In Q3 2021, we received 26,434 submissions through our copyright reporting mechanisms. Of these submissions, 190 were determined to be requests unrelated to intellectual property and forwarded to the appropriate team at Pinterest. We determined that another 4,649 were spam and discarded them. We found 15,537 to be complete upon submission, and we processed all content identified in each notice. We sought information for an additional 5,471 submissions which we determined to be incomplete and ultimately processed 1,149 of those submissions. In total, we processed 16,686 notices and deactivated 51,833 distinct images, which comprised 12,520,214 Pins, under our copyright policies. We deactivated fewer than 1% of Pins manually and more than 99% with hybrid tools. We deactivated 714 accounts for violating our policy against repeat infringers. We received 514 appeals, found 374 to be complete and facially valid, and took appropriate action.

    We also received 25,438 requests through the Content Claiming Portal in Q3 2021. We processed 22,447 requests, which included deactivating 397 distinct images, comprising 136,258 Pins. We received 7 appeals for content deactivated in this manner, found 4 to be complete and facially valid, and took appropriate action.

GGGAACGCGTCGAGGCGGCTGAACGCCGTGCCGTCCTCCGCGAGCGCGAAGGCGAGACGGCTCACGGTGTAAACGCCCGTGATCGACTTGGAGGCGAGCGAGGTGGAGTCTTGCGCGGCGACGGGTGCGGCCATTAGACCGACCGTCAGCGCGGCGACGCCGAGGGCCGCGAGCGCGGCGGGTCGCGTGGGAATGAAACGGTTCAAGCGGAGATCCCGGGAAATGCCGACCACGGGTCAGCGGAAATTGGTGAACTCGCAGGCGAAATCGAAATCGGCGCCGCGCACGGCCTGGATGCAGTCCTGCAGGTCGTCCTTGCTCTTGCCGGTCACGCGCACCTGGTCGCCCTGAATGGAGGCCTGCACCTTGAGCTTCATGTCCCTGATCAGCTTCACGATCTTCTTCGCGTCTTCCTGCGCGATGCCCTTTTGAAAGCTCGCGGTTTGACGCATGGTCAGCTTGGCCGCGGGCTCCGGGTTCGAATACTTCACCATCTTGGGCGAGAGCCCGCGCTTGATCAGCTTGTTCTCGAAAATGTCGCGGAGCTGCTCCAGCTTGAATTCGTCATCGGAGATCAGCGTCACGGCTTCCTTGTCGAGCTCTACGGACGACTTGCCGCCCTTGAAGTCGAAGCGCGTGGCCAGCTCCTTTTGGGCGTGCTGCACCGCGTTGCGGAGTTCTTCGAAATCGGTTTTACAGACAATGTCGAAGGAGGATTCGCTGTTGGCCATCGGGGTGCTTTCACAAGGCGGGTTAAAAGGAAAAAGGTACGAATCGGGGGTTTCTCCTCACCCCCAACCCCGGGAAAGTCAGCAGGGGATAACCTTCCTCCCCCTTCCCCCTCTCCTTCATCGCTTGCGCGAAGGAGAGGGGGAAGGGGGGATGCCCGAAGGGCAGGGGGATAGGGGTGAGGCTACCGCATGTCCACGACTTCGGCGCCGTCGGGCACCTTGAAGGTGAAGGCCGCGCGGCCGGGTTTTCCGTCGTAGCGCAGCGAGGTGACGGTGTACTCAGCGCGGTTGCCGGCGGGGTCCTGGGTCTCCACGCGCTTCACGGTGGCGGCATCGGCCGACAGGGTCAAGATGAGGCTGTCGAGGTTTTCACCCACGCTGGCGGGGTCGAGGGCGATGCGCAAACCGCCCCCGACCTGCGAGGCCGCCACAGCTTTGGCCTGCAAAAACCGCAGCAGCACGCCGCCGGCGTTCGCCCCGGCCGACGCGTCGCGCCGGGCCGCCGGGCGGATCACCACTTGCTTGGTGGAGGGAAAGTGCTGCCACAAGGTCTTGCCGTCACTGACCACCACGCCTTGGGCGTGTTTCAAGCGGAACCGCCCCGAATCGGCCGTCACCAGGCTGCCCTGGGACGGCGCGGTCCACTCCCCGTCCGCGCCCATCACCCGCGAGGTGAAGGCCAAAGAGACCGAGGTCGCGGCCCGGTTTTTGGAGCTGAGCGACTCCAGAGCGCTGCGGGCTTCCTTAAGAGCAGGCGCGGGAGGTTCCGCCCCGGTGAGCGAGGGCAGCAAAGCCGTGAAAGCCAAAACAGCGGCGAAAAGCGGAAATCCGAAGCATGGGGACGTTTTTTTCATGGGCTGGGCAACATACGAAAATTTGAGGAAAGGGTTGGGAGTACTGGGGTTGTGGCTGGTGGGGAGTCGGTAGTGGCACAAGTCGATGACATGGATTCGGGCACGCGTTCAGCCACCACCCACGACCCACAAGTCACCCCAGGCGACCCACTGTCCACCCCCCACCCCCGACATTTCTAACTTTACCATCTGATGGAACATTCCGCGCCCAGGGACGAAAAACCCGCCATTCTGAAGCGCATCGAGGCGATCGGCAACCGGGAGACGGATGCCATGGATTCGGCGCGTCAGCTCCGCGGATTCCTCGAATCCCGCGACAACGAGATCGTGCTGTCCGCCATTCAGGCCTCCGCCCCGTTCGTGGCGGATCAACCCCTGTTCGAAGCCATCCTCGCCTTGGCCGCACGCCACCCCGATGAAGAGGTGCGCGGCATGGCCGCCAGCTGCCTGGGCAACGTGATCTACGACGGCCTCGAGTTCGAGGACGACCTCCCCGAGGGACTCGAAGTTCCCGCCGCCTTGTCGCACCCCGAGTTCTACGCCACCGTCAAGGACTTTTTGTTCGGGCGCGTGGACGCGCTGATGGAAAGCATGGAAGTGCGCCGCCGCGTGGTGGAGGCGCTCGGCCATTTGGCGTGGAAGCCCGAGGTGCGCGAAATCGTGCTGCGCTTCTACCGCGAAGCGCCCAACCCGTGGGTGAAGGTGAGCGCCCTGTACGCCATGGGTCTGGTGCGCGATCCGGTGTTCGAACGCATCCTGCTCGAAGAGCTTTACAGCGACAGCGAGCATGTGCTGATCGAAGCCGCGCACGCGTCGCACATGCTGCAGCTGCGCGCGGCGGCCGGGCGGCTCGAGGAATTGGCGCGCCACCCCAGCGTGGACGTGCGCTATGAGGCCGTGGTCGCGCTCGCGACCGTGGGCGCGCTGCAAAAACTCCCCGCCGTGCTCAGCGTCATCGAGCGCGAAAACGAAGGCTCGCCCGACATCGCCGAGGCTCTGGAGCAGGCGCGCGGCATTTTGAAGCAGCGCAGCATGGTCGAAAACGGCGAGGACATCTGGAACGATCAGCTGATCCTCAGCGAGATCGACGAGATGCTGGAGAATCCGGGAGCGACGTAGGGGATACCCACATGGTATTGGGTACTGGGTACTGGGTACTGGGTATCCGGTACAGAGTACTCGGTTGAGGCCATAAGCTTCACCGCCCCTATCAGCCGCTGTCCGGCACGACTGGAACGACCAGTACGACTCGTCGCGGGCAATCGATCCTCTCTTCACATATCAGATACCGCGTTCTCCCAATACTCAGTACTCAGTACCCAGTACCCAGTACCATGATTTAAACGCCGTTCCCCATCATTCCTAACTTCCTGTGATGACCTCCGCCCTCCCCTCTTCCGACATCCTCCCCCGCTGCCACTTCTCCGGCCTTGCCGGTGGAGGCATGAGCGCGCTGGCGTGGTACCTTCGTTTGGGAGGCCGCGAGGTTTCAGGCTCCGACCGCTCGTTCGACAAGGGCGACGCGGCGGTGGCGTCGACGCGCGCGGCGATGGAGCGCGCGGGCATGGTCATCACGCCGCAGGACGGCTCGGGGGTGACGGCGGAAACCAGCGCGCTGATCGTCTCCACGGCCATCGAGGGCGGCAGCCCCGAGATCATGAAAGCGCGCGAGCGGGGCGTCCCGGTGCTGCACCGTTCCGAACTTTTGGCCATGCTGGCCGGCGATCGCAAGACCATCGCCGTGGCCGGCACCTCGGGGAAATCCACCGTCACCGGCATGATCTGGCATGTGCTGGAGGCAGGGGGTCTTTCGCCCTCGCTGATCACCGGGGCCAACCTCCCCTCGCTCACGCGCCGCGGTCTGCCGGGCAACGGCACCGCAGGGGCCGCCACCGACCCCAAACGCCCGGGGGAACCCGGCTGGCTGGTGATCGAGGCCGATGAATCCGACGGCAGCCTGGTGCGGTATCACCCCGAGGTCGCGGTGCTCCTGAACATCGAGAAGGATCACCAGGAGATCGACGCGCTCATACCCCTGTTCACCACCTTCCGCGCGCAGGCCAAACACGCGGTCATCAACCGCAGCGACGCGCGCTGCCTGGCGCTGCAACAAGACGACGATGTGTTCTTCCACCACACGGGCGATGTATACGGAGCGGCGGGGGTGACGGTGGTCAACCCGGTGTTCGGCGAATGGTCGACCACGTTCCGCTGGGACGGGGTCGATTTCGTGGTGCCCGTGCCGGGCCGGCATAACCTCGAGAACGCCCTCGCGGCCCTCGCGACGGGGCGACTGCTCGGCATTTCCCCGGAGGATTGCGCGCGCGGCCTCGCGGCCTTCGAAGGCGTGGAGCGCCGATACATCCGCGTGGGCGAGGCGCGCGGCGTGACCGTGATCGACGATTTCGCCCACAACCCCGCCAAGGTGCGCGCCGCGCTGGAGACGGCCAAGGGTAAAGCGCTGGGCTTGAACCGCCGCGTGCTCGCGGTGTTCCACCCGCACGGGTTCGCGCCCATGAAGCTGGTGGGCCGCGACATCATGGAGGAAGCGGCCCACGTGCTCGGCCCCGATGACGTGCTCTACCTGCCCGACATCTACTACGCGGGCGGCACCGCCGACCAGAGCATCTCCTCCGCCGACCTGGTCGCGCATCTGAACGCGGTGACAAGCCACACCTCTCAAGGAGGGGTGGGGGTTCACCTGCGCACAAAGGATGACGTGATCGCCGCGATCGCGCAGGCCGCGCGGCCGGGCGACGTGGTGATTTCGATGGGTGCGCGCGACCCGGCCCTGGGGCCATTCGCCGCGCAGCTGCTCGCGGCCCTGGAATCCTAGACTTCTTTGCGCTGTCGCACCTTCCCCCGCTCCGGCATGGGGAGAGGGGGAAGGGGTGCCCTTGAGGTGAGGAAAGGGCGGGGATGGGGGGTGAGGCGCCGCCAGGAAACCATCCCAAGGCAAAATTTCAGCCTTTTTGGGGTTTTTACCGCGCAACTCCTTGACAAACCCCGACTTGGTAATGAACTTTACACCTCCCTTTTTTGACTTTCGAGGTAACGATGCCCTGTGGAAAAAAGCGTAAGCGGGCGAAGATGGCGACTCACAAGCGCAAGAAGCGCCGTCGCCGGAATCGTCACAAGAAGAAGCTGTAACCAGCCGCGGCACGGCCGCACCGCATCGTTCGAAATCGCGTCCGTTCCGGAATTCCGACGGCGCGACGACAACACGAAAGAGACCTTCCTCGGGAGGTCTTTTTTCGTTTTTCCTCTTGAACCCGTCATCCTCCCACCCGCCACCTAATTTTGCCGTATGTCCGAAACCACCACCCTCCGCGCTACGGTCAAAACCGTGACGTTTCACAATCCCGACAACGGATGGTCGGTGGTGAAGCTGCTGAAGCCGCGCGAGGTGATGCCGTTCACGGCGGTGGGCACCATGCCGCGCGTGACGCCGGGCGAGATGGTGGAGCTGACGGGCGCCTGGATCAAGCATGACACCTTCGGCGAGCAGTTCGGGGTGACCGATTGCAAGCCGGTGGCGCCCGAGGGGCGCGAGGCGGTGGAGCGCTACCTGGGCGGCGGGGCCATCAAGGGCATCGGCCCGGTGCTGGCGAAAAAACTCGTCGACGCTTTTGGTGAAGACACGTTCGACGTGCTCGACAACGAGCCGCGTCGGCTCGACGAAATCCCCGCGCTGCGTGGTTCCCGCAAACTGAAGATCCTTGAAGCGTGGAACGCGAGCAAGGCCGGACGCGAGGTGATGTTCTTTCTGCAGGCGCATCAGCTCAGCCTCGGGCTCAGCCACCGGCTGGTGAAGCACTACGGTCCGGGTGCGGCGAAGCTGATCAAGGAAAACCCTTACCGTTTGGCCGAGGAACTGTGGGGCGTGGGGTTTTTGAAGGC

In Q4 2021, we received 21,199 submissions through our copyright reporting mechanisms. Of these submissions, 159 were determined to be requests unrelated to intellectual property and forwarded to the appropriate team at Pinterest. We determined that another 2,925 were spam and discarded them. We found 11,969 to be complete upon submission, and we processed all content identified in each notice. We sought information for an additional 5,473 submissions which we determined to be incomplete and ultimately processed 1,143 of those submissions. In total, we processed 13,112 notices and deactivated 35,966 distinct images, which comprised 10,835,478 Pins, under our copyright policies. We deactivated fewer than 1% of Pins manually and more than 99% with hybrid tools. We deactivated 292 accounts for violating our policy against repeat infringers. We received 523 appeals, found 419 to be complete and facially valid, and took appropriate action. 

    We also received 6,839 requests through the Content Claiming Portal in Q4 2021. We processed 6,161 requests, which included deactivating 450 distinct images, comprising 133,861 Pins. We received 35 appeals for content deactivated in this manner, found 14 to be complete and facially valid, and took appropriate action.

Trademark

  • Pinterest respects the trademark rights of others. Trademark owners can contact us through our trademark reporting mechanisms, such as our in-product reporting option, the trademark complaint form or by emailing us at trademark [at] pinterest.com, if they have concerns that someone may be using their trademark in an infringing way on our site. We review submissions we receive and take appropriate action, including removal of the content at issue from Pinterest.